CHARLESTON, W.Va. — While the U.S. Army Corps of Engineers has suspended authorization for the Mountain Valley Pipeline to complete its route across four major rivers, environmental groups are seeking assurances that such crossings have been adequately examined.
The Army Corps of Engineers provided notice last week that it would indefinitely suspend the pipeline project’s authorization to discharge dredged and fill material into the Gauley River, the Greenbrier River, the Elk River and the Meadow River until the agency can determine compliance.
That decision was an outgrowth of a federal lawsuit by environmental groups challenging whether a nationwide permit appropriately protects how the four rivers could be affected by pipeline construction. The groups asked for a stay in the U.S. Court of Appeals for the Fourth Circuit.
The lawsuit is against the Corps of Engineers. Mountain Valley Pipeline, an intervenor, has filed a motion asking for more time to respond.
The environmental groups say they have serious concerns.
They say that if the plans to cross four major streams are questionable, then the rest of the crossings along the route should be subject to greater regulatory scrutiny as well.
“The Elk, Greenbrier, Gauley and Meadow — these are big rivers, rugged terrain and are used by the public,” said Angie Rosser, director of the West Virginia Rivers Coalition, one of the parties in the federal court action.
“There will be a lot of eyes on this. We don’t want to see negative impacts that affect the people who live here and the people who visit here to negatively impact their experience.”
Mountain Valley Pipeline is one of several major pipeline projects affecting West Virginia. Mountain Valley would start in Wetzel County and cross 304 miles to deliver natural gas to market in Virginia.
Mountain Valley, like the other projects, has faced a number of legal challenges.
In this instance, the environmental groups led by the Sierra Club are challenging the use of a nationwide permit under the U.S. Army Corps of Engineers to provide safeguards for how the pipeline project would affect water quality along its route.
“Our contention is that it’s not just about looking at these four rivers, but this nationwide permit doesn’t work for every river. They have to go back and do individual assessments for other streams and river crossings as well,” Rosser said.
“That is in the court’s hands at this point. We filed a motion for a stay, and the court would have to rule on that.”
The Elk, Greenbrier, Gauley and Meadow are of particular concern because they are so large.
“The longer these stream crossings take, the more opportunity there is for runoff to enter the stream in the form of sediment,” Rosser said.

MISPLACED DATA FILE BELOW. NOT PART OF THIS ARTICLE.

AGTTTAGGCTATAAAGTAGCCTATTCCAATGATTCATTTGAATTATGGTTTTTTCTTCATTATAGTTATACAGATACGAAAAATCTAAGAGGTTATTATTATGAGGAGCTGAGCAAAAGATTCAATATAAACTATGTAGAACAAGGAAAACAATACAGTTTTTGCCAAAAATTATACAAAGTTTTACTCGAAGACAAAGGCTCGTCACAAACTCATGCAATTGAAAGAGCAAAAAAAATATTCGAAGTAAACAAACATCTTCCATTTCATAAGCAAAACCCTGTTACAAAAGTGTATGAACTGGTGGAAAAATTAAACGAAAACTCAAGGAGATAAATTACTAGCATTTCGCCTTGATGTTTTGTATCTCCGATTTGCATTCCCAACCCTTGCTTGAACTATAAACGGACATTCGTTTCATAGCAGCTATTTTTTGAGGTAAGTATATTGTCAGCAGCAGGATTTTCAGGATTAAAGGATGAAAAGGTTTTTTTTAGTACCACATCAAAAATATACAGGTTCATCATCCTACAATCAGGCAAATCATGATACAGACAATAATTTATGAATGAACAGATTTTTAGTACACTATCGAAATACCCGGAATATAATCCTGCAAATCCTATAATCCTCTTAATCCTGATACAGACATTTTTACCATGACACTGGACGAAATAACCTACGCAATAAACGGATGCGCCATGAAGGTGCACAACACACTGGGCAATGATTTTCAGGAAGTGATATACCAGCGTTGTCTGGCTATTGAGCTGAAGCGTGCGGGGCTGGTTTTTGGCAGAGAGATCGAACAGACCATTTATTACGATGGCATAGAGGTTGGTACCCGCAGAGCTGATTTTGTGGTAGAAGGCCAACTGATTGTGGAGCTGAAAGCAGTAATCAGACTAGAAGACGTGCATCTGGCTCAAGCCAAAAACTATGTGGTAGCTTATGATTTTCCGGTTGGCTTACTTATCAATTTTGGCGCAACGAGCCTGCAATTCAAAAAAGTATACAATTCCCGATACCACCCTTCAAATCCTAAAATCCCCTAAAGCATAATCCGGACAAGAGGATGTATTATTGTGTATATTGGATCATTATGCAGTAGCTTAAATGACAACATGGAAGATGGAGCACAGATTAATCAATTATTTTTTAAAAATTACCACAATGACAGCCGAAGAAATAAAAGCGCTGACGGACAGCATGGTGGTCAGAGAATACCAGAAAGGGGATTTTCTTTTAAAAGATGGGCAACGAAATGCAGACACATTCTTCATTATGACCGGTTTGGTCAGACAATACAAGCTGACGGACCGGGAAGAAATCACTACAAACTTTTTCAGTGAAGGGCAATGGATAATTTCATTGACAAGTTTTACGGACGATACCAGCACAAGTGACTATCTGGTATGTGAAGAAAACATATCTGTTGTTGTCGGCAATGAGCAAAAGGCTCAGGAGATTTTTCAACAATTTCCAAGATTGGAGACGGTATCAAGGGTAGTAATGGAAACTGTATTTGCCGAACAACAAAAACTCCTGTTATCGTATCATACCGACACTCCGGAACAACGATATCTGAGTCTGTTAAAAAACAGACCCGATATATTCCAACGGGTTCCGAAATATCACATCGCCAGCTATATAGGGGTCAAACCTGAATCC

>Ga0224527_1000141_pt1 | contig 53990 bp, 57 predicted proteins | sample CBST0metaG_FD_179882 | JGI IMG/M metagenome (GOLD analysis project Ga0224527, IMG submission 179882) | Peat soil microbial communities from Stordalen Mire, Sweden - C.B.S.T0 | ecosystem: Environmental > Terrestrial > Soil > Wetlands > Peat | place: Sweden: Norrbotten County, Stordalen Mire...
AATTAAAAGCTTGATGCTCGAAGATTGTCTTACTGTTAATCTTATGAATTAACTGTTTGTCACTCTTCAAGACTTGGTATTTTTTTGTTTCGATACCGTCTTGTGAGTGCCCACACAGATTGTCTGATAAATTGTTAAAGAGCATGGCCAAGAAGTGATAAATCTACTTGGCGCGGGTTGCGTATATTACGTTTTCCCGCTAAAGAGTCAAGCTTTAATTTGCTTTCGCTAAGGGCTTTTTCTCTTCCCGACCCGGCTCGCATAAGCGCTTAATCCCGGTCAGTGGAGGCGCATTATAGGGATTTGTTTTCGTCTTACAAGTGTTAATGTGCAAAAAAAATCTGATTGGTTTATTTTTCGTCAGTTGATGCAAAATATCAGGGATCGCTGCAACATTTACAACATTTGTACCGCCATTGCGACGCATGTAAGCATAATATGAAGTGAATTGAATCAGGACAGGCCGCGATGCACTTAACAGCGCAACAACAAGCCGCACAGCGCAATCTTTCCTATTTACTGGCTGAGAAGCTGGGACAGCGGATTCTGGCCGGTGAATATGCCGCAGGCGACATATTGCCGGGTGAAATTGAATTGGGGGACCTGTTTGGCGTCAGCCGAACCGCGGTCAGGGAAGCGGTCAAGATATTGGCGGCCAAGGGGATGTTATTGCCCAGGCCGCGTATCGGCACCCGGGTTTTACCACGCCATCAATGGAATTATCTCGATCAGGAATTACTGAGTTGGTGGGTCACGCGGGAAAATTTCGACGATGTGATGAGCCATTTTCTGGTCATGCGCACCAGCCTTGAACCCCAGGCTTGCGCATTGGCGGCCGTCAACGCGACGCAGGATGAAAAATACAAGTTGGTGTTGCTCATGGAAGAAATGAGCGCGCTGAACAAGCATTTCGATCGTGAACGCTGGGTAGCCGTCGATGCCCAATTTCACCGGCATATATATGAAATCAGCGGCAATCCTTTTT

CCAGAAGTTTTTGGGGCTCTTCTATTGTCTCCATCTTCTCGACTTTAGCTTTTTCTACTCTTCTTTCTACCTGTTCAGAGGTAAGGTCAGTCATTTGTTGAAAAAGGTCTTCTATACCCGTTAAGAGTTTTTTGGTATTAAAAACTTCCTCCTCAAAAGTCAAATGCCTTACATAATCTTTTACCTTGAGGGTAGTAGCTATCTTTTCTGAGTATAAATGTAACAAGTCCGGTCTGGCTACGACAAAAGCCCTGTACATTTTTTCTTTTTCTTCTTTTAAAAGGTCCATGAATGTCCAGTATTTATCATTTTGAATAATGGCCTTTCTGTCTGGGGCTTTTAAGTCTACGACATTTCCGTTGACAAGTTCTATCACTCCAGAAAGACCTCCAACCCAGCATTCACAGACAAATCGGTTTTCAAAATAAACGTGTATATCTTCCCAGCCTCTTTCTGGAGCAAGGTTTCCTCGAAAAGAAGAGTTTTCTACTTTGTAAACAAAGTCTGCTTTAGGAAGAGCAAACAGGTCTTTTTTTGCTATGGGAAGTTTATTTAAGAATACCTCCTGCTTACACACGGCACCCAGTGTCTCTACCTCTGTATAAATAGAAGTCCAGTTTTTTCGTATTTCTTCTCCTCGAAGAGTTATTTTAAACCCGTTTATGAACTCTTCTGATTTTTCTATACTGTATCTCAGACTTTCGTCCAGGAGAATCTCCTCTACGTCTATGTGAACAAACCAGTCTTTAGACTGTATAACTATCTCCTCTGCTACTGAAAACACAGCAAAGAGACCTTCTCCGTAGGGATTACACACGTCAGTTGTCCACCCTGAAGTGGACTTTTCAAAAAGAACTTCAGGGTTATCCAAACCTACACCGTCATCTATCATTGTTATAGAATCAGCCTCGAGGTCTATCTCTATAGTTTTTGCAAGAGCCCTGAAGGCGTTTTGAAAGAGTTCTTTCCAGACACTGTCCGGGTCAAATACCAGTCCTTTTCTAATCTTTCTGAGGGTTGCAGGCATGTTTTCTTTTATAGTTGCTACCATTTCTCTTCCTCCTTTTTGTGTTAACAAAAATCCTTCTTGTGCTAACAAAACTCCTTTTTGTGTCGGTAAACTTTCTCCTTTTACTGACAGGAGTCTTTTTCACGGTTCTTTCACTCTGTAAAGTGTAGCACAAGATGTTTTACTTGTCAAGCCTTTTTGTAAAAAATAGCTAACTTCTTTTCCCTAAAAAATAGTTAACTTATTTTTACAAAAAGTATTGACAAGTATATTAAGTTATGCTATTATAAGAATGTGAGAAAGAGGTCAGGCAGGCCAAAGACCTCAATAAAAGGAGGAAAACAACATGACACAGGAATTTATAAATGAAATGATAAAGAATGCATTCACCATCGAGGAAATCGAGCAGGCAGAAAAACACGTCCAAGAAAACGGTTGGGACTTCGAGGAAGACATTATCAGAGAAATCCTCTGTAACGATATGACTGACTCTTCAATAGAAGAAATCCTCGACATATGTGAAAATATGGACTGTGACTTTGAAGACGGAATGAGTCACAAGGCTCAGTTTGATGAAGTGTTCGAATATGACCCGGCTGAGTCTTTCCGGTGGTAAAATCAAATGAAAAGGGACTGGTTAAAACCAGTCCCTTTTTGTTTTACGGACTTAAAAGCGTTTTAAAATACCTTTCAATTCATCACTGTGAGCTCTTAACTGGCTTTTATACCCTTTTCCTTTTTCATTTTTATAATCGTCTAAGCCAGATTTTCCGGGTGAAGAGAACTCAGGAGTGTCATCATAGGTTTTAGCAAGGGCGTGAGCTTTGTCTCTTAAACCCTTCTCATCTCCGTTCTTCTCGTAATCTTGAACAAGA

“It also harkens back to our original concern, which was for a project this scale they were using this nationwide permit, which takes a one-size-fits-all approach to stream crossings.”
West Virginia regulatory officials last year waived the state’s option to tailor its own requirements within the nationwide permit.
The West Virginia Department of Environmental Protection said it intended to rely on the nationwide permit in combination with a West Virginia stormwater discharge permit that would cover the entire length of the pipeline.
The department did ask for changes specific to West Virginia in a renewal for the nationwide permit on April 13 last year.
One of the additions included a condition that “individual stream crossings must be completed in a continuous,
progressive manner and within 72 hours during seasonal normal or below normal stream flow conditions.”
MVP has estimated that crossings of the Elk, Gauley, Greenbrier, and Meadow River crossings will take a total of four to six weeks to complete, with one to three weeks for each side of the crossings.
The pipeline development company has said actual, in-stream disturbance associated with installing the
portadam will take two to three working days.
DEP already had to cite the project for failing to control erosion at two work sites in late April.
Inspectors found flaws in erosion and sediment controls at two construction sites in Wetzel County. The project site had experienced four inches of rain over the week before the inspection.
In one instance, work crews failed to prevent sediment-laden water from leaving a site before first passing through a control device, according to the notice of violation.
At another site, erosion caused by heavy rains was not properly channeled down a hillside, causing a portion of the slope to give way.
In both cases, the sediment did not affect any water bodies.
A few days after the citation, MVP responded that it had shored up sediment controls on the project sites. “These corrective actions will prevent sediment laden water from leaving the location,” the pipeline company wrote in its response.
The early violations provide a cautionary tale, Rosser said.
“We’re seeing problems early on, which doesn’t bode well,” Rosser said. “This all needs to be figured out, thoughtfully, carefully before the project moves forward any further.”